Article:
Alzheimer's Support Network


A family recently asked:  "What do I say to my mom when she says she wants to go home?  She has been living in the same home for 37 years.  She is home. 
And she wants to see her parents who have been dead for 20 years.   What do I do?"

This is a question that comes up all the time.  It is a common issue.  I hope the thoughts below will help.

What usually does not work is explaining the facts. “Mom, you are home. You have lived her for 37 years.”

The fact that she wants to see her parents who have been gone for 20 years tells you allot. It tells you that she is not living in the now. The term retrogenesis means the loss of mental abilities in the opposite order in which they are gained, or put simply: aging backwards. This article may or may not be helpful in providing a fuller explanation:

So, she is aging backwards. She doesn’t remember her parents have passed away. But it’s not just failure to remember their deaths, their funerals, and many events since, rather it’s likely she places herself in another point in time. Telling her that she is home and her parents have passed would make sense if her brain was functioning normally. She is telling you by her questions that these answers will not work for her.

What to say instead?

To get to that, we need to answer: Why is this happening? What is she really looking for? Home and parents are sources of security and comfort. Chances are this is what she is seeking. Home is not a place. It’s an idea in the past. It represents where she feel safe.

If this is why she is seeking home, then it’s not your job to explain to her that she is home, rather what she needs is for you to make her feel comfortable.

She says: “I want to go home.”

You say: “OK, let’s go.” Have you tried that?  “LET'S GO. But we need to pack up some of our favorite things so we’ll have them with us.” This presents on opportunity to focus her attention on some of her favorite things. “Oh look at this Mom! You gave me this when we were…” And then you are off reminiscing about the object, and the times in your life it represented. Best not to say: “Do you remember.” We know it’s hard for her to remember. Better to say: “This reminds me” or “I remember” and simply tell the story and let her interject if she wishes.

Principles here are:

#1. Don’t Argue “You are home” Instead, Agree: “OK, Let’s go”

#2. Distract and Divert: take her attention away from the “I want to go home” loop and divert it to something familiar and pleasing.

#3. Reminisce: her most recent memories fade first, and many of her longer term memories are available to her deep into the disease. As you test out reminiscence points, you can judge where she is in time. So, maybe that worked for a moment, and then she says:

She says: “I want to go home”

You say: “OK. Let’s Go.” Watch and see how she responds. “OK. Let’s Go, but it’s a long drive and we need to get a good night sleep first.” Or “I need to make sure that Dad (or some person she knows and loves at the moment) will be OK without us.” Or: "I need to make sure Dad will be there when we arrive.”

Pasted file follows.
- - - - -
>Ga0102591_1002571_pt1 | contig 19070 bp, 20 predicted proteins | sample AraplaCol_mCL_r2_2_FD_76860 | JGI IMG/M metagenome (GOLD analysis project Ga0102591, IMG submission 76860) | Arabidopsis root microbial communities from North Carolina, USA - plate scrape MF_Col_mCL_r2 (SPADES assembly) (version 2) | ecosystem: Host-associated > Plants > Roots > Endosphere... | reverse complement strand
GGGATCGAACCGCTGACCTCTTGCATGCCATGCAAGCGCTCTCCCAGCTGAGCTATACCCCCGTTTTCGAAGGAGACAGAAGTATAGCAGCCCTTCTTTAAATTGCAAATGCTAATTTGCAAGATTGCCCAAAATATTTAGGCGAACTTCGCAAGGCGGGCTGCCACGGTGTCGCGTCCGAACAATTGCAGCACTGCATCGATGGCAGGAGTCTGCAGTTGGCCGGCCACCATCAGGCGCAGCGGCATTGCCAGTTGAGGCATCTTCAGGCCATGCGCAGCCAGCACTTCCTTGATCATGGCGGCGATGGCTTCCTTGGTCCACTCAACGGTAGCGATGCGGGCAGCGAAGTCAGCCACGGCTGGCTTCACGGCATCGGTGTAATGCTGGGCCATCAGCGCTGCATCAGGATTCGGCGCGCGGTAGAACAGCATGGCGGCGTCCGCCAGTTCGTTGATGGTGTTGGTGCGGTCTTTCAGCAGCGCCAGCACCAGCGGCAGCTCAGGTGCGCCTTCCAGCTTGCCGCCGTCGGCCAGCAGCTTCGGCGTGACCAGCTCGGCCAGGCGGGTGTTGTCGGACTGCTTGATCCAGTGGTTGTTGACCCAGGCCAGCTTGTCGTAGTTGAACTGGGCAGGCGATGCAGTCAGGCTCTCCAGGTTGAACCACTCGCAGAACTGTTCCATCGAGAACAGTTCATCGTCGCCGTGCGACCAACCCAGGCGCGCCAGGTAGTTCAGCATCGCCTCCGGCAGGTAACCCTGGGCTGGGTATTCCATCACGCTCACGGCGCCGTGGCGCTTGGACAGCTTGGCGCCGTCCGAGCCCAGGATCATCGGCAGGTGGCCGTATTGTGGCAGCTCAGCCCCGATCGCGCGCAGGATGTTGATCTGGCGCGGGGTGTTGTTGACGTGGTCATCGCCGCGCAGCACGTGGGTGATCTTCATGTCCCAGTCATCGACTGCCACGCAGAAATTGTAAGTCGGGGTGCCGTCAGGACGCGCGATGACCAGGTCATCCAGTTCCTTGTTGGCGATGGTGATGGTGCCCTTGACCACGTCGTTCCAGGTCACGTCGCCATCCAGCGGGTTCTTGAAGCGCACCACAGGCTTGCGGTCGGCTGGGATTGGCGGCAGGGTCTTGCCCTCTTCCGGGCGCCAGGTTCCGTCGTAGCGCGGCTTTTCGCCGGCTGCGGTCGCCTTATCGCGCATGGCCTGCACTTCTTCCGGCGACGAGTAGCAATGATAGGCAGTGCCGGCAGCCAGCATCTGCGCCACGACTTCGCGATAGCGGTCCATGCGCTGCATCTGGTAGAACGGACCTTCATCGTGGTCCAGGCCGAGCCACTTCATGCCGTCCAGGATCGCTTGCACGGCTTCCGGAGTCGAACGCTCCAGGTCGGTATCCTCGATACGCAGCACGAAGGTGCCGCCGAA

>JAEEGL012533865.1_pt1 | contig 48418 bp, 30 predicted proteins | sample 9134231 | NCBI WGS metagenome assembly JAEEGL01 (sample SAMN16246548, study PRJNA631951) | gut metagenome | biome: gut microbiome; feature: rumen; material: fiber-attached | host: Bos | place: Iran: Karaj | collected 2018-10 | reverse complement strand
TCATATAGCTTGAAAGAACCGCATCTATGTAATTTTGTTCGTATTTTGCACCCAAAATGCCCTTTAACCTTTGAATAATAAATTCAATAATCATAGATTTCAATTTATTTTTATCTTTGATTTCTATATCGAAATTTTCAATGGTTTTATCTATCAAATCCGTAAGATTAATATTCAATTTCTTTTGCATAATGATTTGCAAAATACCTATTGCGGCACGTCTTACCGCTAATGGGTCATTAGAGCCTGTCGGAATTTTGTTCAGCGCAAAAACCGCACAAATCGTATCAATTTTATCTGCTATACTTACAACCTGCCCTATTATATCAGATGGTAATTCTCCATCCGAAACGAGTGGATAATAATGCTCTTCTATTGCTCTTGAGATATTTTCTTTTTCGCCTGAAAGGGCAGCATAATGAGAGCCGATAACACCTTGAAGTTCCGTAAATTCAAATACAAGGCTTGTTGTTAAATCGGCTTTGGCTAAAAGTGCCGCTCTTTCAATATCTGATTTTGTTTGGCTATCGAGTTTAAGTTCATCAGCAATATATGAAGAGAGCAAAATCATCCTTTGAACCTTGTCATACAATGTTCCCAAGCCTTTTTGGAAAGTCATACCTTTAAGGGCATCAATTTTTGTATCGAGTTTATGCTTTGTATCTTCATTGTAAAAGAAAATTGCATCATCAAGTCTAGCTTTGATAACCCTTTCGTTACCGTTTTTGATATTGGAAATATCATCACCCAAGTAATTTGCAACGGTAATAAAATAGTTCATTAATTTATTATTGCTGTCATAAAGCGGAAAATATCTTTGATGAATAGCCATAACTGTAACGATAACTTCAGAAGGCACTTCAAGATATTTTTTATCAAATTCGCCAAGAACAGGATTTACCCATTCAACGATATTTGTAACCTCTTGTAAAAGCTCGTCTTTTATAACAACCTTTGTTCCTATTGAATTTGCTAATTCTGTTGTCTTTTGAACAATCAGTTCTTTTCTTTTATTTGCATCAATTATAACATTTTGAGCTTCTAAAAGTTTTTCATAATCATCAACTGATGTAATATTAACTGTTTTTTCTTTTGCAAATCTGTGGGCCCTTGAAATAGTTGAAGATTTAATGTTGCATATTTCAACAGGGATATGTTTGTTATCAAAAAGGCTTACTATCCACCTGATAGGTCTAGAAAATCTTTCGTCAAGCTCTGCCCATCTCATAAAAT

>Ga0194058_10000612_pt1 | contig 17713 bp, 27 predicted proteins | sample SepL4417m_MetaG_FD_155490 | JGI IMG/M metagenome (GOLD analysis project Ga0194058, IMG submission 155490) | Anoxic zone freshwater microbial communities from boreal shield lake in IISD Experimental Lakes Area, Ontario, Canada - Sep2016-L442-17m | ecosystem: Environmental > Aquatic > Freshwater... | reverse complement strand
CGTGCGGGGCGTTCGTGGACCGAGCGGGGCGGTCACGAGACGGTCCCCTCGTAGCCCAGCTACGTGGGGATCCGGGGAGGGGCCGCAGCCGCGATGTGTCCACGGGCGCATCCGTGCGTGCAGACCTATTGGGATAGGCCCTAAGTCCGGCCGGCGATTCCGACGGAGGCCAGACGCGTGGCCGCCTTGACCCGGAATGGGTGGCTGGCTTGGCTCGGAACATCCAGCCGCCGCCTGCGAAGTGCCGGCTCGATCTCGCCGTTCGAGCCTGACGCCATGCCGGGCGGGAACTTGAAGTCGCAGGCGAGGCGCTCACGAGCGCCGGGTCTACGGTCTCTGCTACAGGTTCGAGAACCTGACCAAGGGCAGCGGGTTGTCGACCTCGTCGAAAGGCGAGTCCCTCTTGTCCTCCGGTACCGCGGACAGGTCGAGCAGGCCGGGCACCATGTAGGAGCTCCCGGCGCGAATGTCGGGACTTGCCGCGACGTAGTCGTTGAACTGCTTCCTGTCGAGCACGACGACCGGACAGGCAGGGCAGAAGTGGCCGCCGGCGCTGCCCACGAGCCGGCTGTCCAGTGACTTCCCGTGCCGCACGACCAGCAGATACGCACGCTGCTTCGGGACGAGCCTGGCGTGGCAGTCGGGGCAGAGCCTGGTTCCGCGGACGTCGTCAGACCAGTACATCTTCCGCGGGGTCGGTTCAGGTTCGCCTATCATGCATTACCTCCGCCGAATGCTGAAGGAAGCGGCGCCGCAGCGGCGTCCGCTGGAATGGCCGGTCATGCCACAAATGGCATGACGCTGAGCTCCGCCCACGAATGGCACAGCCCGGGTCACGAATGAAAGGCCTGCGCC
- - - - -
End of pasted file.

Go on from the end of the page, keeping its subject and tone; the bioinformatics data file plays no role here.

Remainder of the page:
You are agreeing and delaying. And maybe that works for a moment.

And then she says: “I want to go home, and I want to go home now!”

You say: “OK, let me get my keys.” At this point, some families leave the house, get in the car, and drive around a little. And then either have an excuse to go back home: “I think I left the oven on.” Or more often, just getting out can break the “I want to go home” loop.  So you drive around and pull back into the driveway, and with lots of happiness and positive energy, exclaim: “I’m so glad were finally home!”

And maybe that works for a minute and she comes back in the house and says: “I want to go home.”

You can say: “I know. I do too.” She is making an emotional argument. You need to respond to the emotions, not the facts. “This is hard, Mom. We’ll get through it together.” Take her hand, comfort her. Maybe that works for a minute.

She says: “I want to go home.”

You say: “I know. So do I.” Look into her eyes. She is scared and unsure of herself. She might be unsure of who you are. She needs comfort, she needs to feel protected and safe, despite all you are already doing to protect her and keep her safe, she needs more. “Mom, can you help me.”

“Mom, I need your help.” If she knows you as her daughter, this can be very effective. And then divert and distract. “I need to you to help me find my purse.” Or “I need to fold these towels before we go.” Put some towels in the dryer. Make them warm and fluffy and soothing. Maybe she is back in time when she is a young mother and you are too old to be her daughter. What sort of duties and things would she be doing? What might be her pressing needs?

Then she says: “I want to go home.”

And you say: “OK. Can you give me a hug?”

Remember you are not in a logical battle, you are in a battle of emotions. And as long as she is saying she wants her parents and wants to go home, she is telling you she doesn’t feel safe.  She’s not secure.  What can be done to make her feel safe, secure, and right where she belongs?   Whatever that is, that is what you need to do.

(Article by Clarke Pollard - Alzheimer's Support Network)

Additional Resources:   Teepa Snow Talks about Wanting to Go Home: